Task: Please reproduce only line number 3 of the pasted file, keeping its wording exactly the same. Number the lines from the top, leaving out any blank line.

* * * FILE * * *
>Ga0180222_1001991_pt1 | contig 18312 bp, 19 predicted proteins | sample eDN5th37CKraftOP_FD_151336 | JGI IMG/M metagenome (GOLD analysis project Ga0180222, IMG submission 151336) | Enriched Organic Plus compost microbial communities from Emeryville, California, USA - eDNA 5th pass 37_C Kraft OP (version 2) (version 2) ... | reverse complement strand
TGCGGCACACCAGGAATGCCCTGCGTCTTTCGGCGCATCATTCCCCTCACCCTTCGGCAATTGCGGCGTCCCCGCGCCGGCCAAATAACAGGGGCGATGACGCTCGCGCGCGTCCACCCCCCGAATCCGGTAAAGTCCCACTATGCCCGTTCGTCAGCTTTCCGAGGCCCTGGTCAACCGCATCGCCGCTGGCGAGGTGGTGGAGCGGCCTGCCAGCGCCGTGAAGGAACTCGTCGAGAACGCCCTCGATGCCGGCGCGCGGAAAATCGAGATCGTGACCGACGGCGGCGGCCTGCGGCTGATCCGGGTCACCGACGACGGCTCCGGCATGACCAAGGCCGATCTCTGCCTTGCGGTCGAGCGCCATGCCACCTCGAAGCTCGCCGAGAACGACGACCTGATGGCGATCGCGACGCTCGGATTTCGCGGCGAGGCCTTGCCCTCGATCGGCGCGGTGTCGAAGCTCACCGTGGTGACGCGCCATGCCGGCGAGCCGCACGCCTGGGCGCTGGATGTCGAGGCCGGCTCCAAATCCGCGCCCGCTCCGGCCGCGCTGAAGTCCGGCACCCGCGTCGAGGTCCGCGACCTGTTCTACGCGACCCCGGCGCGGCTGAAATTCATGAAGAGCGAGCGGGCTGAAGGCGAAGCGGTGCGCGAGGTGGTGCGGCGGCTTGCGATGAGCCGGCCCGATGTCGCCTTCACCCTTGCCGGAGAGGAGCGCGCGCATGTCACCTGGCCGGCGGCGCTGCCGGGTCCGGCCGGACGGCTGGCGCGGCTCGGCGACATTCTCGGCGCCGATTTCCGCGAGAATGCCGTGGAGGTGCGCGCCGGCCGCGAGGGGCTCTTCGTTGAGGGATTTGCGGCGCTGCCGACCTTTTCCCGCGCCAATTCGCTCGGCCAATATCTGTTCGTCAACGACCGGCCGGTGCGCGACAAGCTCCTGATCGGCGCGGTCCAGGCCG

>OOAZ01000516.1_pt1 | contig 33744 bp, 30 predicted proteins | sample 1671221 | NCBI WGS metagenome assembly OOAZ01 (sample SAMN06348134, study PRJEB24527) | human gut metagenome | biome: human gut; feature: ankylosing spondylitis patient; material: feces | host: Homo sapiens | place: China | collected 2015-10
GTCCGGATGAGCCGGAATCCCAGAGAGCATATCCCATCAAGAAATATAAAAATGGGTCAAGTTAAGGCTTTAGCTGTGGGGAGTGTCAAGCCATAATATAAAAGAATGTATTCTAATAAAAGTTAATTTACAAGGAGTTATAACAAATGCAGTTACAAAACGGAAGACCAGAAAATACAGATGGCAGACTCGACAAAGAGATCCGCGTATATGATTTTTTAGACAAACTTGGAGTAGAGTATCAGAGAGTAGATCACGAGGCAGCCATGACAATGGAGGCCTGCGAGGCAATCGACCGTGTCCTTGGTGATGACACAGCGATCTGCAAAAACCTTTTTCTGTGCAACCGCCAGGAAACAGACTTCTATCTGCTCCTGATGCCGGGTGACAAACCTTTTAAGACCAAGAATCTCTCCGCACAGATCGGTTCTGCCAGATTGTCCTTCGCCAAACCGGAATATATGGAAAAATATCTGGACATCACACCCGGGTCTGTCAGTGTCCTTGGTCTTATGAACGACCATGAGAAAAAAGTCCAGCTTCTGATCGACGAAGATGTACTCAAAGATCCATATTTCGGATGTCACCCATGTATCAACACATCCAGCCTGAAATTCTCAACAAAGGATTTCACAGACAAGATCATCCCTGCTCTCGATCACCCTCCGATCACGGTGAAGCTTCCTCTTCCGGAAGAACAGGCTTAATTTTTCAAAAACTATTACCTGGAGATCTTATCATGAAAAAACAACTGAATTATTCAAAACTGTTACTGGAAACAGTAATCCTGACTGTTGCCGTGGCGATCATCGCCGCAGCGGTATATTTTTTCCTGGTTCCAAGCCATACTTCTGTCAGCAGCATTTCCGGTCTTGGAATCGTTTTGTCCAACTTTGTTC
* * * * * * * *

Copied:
>OOAZ01000516.1_pt1 | contig 33744 bp, 30 predicted proteins | sample 1671221 | NCBI WGS metagenome assembly OOAZ01 (sample SAMN06348134, study PRJEB24527) | human gut metagenome | biome: human gut; feature: ankylosing spondylitis patient; material: feces | host: Homo sapiens | place: China | collected 2015-10